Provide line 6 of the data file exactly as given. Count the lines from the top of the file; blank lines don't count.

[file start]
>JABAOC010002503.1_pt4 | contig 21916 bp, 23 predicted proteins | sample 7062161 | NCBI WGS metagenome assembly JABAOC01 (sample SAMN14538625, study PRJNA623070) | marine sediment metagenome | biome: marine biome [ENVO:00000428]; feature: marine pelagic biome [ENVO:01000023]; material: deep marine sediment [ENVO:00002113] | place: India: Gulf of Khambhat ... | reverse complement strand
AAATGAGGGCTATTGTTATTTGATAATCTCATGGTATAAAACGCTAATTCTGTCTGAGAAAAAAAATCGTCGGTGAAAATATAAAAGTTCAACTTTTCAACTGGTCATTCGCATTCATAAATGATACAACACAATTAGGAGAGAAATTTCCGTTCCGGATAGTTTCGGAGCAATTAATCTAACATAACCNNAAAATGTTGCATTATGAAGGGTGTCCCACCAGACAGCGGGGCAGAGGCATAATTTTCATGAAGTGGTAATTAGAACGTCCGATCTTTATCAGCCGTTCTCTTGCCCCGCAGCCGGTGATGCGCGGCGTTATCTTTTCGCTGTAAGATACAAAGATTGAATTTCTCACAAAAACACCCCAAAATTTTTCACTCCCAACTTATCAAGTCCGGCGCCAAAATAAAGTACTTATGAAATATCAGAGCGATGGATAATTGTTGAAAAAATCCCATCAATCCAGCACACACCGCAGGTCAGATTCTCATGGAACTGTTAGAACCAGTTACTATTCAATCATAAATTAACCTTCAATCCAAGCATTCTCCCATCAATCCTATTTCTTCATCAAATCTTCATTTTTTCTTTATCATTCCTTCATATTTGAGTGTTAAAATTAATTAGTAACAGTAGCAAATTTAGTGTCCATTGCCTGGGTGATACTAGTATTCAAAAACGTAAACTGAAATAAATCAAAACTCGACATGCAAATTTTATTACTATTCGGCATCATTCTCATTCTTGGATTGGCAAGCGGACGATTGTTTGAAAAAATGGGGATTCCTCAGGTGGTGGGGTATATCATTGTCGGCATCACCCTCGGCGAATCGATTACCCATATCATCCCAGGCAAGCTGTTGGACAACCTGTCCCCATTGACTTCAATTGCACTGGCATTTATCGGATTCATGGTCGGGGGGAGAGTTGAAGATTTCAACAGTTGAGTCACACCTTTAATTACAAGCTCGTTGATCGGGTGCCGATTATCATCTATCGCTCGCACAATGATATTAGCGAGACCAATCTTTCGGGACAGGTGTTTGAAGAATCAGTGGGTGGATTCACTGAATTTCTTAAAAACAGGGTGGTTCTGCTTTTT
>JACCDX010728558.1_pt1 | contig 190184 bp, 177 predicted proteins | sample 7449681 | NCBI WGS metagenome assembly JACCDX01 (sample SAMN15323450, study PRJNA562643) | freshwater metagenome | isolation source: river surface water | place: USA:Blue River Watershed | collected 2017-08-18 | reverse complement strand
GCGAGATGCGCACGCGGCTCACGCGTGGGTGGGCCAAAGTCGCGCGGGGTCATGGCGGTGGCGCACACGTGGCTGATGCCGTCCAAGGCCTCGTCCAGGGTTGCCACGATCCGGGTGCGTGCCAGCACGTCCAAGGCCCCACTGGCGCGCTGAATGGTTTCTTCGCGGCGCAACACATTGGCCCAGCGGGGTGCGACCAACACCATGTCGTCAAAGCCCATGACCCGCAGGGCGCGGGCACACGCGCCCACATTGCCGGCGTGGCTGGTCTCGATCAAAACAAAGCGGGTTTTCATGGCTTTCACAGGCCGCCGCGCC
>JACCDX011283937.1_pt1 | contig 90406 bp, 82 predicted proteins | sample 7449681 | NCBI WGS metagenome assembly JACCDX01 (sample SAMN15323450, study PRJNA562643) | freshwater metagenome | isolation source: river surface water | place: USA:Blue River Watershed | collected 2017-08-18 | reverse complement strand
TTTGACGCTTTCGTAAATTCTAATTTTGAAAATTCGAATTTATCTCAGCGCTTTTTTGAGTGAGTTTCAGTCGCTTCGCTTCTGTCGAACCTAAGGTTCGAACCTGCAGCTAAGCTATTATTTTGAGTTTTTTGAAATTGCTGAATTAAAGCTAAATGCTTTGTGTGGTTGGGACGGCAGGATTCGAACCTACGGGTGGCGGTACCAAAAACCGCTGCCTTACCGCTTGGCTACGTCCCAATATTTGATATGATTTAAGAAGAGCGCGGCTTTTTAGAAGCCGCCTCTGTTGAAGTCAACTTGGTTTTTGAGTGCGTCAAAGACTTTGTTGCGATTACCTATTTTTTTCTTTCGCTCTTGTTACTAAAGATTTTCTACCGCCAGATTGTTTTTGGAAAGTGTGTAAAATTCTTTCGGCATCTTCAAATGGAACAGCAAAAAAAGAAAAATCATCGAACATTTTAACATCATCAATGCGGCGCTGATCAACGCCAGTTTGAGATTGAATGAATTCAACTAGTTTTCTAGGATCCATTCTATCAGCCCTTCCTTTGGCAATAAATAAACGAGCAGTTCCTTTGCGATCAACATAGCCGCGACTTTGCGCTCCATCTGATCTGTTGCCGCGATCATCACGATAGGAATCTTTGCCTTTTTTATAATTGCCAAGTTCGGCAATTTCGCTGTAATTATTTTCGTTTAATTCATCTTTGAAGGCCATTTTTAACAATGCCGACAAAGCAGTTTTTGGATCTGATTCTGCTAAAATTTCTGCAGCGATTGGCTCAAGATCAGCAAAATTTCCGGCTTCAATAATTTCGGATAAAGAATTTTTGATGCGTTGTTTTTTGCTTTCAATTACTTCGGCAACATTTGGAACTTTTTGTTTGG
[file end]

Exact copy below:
TTTGACGCTTTCGTAAATTCTAATTTTGAAAATTCGAATTTATCTCAGCGCTTTTTTGAGTGAGTTTCAGTCGCTTCGCTTCTGTCGAACCTAAGGTTCGAACCTGCAGCTAAGCTATTATTTTGAGTTTTTTGAAATTGCTGAATTAAAGCTAAATGCTTTGTGTGGTTGGGACGGCAGGATTCGAACCTACGGGTGGCGGTACCAAAAACCGCTGCCTTACCGCTTGGCTACGTCCCAATATTTGATATGATTTAAGAAGAGCGCGGCTTTTTAGAAGCCGCCTCTGTTGAAGTCAACTTGGTTTTTGAGTGCGTCAAAGACTTTGTTGCGATTACCTATTTTTTTCTTTCGCTCTTGTTACTAAAGATTTTCTACCGCCAGATTGTTTTTGGAAAGTGTGTAAAATTCTTTCGGCATCTTCAAATGGAACAGCAAAAAAAGAAAAATCATCGAACATTTTAACATCATCAATGCGGCGCTGATCAACGCCAGTTTGAGATTGAATGAATTCAACTAGTTTTCTAGGATCCATTCTATCAGCCCTTCCTTTGGCAATAAATAAACGAGCAGTTCCTTTGCGATCAACATAGCCGCGACTTTGCGCTCCATCTGATCTGTTGCCGCGATCATCACGATAGGAATCTTTGCCTTTTTTATAATTGCCAAGTTCGGCAATTTCGCTGTAATTATTTTCGTTTAATTCATCTTTGAAGGCCATTTTTAACAATGCCGACAAAGCAGTTTTTGGATCTGATTCTGCTAAAATTTCTGCAGCGATTGGCTCAAGATCAGCAAAATTTCCGGCTTCAATAATTTCGGATAAAGAATTTTTGATGCGTTGTTTTTTGCTTTCAATTACTTCGGCAACATTTGGAACTTTTTGTTTGG